Prague, April 17 (CTK) – Most Czechs are annoyed at and would hardly further tolerate the election-winning ANO’s still inconclusive talks on forming a new government and the continuing rule of ANO’s single-party minority cabinet that failed to win MPs’ confidence in January, Josef Koukal writes in Pravo on Tuesday.
People are dissatisfied with this status quo although President Milos Zeman asserts that a cabinet without parliament’s confidence is full-fledged and can take any steps, replace state officials and keep in power indefinitely, Koukal writes, adding that based on Zeman’s original interpretation of the constitution, the current “outgoing” cabinet of ANO leader Andrej Babis might survive until the end of the election term in 2021.
Sixty percent of Czechs are fed up with the series of Babis’s alternating meetings with Social Democrat (CSSD) chairman Jan Hamacek, far-right Freedom and Direct Democracy (SPD) chairman Tomio Okamura and President Zeman, and they would assign the government-forming negotiations to someone else, Koukal writes, referring to a fresh public opinion poll.
Those dissatisfied make up a majority of citizens, which means that Babis, who is supposed to form a government enjoying parliament’s confidence, has been quickly losing people’s confidence himself, Koukal writes.
In the past six months that have elapsed since the October 2017 general election, Babis has failed to reach any reliable agreement except the scandalous cooperation project with the far-right SPD and the Communists (KSCM), Koukal writes.
The three parties, with a total of 115 seats (including ANO’s 78) in the 200-seat Chamber of Deputies, arose in the wake of the elections and it could have comfortably formed a government since, he writes.
Nevertheless, Babis has made unsuccessful overtures to the Civic Democrats (ODS, 25 seats) and the CSSD (15) in the meantime, Koukal writes.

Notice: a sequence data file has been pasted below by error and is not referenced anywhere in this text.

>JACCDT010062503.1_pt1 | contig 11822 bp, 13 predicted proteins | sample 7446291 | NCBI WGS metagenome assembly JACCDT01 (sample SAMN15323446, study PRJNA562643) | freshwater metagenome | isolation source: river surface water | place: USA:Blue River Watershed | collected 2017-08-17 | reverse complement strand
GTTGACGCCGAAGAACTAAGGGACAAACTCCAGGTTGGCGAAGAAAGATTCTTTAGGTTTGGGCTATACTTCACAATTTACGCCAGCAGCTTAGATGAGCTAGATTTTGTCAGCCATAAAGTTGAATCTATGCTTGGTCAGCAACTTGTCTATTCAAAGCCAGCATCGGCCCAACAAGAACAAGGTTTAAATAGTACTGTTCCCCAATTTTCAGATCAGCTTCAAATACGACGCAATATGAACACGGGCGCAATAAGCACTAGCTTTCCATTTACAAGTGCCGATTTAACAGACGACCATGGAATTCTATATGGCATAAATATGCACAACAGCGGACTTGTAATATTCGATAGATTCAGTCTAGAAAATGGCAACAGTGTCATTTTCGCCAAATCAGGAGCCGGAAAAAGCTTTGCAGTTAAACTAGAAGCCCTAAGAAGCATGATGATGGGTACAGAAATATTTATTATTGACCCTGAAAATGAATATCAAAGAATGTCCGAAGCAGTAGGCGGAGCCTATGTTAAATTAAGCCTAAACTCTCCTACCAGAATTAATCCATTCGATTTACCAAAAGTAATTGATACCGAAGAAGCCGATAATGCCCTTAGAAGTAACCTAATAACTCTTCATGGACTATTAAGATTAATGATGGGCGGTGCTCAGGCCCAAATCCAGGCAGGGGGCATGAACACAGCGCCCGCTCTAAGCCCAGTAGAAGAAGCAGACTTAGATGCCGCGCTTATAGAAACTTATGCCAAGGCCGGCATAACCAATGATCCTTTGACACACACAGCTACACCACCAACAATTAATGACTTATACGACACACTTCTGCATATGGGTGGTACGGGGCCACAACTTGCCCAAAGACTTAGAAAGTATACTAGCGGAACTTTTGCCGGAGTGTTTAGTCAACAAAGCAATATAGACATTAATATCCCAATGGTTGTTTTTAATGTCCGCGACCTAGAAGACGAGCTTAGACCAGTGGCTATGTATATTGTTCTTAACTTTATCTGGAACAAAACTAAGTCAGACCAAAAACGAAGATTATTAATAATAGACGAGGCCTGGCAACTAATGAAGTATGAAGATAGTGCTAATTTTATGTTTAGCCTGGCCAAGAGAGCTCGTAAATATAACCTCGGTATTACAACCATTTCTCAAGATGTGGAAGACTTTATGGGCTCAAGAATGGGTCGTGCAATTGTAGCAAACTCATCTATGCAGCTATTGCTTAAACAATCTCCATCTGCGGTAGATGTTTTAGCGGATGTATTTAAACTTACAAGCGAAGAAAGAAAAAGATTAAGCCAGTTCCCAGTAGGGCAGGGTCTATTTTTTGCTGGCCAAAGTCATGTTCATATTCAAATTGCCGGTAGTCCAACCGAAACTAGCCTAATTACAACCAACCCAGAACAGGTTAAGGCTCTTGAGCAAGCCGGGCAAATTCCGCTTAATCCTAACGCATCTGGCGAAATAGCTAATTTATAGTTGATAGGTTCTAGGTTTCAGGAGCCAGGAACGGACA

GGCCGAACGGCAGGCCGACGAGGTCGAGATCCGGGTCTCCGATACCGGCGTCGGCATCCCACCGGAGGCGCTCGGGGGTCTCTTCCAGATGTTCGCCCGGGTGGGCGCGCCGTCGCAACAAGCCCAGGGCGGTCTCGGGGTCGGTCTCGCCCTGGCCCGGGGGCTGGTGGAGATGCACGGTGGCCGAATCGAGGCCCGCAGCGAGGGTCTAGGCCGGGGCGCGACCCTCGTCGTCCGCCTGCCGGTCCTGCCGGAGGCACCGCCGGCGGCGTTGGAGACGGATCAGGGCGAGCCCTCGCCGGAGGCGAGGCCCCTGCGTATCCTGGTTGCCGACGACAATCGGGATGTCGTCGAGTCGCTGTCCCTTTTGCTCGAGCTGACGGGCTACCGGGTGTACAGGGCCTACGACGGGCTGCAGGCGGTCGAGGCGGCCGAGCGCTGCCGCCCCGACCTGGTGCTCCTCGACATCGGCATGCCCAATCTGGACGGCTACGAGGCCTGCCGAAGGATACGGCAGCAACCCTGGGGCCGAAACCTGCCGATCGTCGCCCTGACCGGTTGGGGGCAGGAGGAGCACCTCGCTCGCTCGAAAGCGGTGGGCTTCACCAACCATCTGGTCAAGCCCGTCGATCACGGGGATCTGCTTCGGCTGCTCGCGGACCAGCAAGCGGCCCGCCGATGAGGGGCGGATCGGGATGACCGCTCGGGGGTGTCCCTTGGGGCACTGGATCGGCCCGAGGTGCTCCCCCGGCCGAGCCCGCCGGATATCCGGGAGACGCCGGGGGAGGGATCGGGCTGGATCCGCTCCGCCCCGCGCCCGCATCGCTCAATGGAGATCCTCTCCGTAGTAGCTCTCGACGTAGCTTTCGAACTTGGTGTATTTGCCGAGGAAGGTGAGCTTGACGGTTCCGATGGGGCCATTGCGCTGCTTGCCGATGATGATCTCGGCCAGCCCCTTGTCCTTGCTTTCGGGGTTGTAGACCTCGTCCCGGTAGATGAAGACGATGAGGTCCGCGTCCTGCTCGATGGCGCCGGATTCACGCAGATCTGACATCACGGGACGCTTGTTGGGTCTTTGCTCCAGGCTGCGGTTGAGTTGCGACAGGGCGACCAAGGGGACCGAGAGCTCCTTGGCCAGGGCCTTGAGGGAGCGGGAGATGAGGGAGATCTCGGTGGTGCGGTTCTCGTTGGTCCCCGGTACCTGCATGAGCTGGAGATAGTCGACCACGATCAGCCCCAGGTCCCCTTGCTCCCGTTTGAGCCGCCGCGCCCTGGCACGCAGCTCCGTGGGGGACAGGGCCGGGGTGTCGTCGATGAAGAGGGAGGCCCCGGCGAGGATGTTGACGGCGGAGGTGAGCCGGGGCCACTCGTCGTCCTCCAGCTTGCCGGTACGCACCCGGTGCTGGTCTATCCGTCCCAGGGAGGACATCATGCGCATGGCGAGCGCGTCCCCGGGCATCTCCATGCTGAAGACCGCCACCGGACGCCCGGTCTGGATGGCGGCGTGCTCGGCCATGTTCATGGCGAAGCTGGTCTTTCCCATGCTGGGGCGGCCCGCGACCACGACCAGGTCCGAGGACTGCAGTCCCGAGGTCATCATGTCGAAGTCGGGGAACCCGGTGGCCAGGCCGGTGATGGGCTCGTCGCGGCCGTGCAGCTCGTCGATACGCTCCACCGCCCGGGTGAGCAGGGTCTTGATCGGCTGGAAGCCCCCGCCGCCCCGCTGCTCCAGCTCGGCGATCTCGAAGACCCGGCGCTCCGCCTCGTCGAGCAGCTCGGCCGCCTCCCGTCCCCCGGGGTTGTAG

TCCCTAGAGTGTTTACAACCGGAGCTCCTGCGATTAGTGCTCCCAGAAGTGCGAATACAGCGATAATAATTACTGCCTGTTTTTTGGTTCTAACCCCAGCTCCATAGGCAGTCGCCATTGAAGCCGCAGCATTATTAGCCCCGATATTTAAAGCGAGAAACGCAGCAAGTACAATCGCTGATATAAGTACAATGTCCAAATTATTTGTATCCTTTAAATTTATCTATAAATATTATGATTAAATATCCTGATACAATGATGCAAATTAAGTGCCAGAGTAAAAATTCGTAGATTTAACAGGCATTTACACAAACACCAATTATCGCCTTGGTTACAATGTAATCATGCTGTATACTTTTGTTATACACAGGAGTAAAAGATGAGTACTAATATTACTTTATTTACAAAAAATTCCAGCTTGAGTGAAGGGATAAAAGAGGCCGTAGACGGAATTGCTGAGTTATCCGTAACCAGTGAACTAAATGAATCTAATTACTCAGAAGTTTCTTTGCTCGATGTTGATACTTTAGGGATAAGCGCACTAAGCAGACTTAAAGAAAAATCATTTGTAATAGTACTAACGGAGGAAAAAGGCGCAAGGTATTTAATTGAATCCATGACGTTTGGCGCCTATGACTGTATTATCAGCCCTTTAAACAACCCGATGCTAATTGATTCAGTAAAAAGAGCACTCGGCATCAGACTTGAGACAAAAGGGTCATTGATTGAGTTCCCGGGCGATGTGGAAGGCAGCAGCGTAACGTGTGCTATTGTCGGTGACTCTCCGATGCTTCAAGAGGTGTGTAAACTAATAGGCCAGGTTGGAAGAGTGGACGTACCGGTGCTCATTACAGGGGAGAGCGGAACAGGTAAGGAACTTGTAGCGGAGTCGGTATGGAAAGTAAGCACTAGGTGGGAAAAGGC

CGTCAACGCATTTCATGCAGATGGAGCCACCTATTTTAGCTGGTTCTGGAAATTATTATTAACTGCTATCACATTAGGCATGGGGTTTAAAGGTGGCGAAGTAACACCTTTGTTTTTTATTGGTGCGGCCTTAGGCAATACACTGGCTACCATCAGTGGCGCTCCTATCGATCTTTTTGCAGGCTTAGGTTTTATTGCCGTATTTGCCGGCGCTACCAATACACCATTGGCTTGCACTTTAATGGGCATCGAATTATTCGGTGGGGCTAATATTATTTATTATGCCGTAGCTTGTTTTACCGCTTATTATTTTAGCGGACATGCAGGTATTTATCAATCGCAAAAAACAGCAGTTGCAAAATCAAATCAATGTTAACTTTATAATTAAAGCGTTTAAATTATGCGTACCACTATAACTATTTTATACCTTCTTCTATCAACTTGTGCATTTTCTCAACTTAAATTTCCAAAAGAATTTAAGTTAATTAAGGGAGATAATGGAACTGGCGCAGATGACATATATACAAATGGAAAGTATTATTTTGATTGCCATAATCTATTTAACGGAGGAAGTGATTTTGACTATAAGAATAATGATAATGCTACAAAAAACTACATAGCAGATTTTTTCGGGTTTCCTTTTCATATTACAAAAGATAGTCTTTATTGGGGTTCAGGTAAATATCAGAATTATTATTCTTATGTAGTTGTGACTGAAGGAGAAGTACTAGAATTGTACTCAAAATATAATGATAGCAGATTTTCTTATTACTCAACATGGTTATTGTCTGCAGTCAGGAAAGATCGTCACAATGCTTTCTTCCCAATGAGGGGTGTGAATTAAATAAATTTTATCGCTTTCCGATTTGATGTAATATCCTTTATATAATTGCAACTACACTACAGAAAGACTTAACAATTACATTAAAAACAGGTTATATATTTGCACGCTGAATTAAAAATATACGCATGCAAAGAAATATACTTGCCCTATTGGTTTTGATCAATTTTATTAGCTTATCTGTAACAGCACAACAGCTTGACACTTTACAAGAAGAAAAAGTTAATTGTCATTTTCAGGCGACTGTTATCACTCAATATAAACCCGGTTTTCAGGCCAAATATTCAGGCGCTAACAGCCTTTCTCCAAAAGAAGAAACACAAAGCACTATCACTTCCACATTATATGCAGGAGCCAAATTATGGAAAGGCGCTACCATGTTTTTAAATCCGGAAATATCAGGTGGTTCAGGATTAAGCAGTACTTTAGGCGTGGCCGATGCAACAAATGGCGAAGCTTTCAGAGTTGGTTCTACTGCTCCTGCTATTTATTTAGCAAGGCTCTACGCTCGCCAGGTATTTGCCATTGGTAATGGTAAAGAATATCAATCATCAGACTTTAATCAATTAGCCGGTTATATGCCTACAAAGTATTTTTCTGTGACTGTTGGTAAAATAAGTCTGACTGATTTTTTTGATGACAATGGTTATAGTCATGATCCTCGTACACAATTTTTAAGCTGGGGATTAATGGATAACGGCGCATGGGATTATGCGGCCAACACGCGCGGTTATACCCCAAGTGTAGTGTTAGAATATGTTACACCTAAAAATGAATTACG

Earlier this month, the conditions he offered to the CSSD as ANO’s potential coalition partner were so undignified that, if accepted, the CSSD’s role in a two-party minority government backed by the KSCM would have shrunk to only ceremonial, Koukal writes.
Babis is now trying to correct his approach in reopened talks of ANO and the CSSD, and he has promised to reach agreement by the end of the week. However, he has made similar promises several times before, Koukal writes.
Scepticism prevails among the public. People do not markedly prefer any of the possible variants of a coalition government. They give the “cautiously highest” support to an ANO-CSSD coalition tolerated by the KSCM, which, nevertheless, is supported by only 37 percent of them. The same number of people wish a caretaker government, an emergency solution which is the worst imaginable in democracy, Koukal writes.
The variant the people prefer the least of all is the ANO minority government supported by the SPD and the KSCM, which would be the easiest to form for Babis but which he does not want, Koukal writes.
In addition, Babis has to submit every variant he eyes to President Zeman for approval, and his meetings with Zeman regularly result in his opinion turbulences, Koukal writes.
On arrival in the presidential seat on Sunday, Babis believed that the allied air strikes in Syria were inevitable, but on departure, he was of the view that the air strikes solved nothing and that negotiations are needed, Koukal writes as an illustration of Babis’s changes of mind.
A week ago, Zeman advised Babis to negotiate about government cooperation with the KSCM and the SPD, but shortly afterwards, ANO decided to resume the talks with the CSSD, Koukal writes.
For people not to believe that Babis and Zeman are cheating them, the reopened ANO-CSSD talks should be short and definitive, whatever their result, Koukal continues.
More and more people dislike the idea of ANO repeating another round of separate talks with all thinkable potential partners and meanwhile continuing to rule without parliament’s confidence. If the protracted negotiations finally failed and an early election were called in the autumn, the voters might punish the current ANO minority government that has been ruling “in resignation” since January, Koukal writes.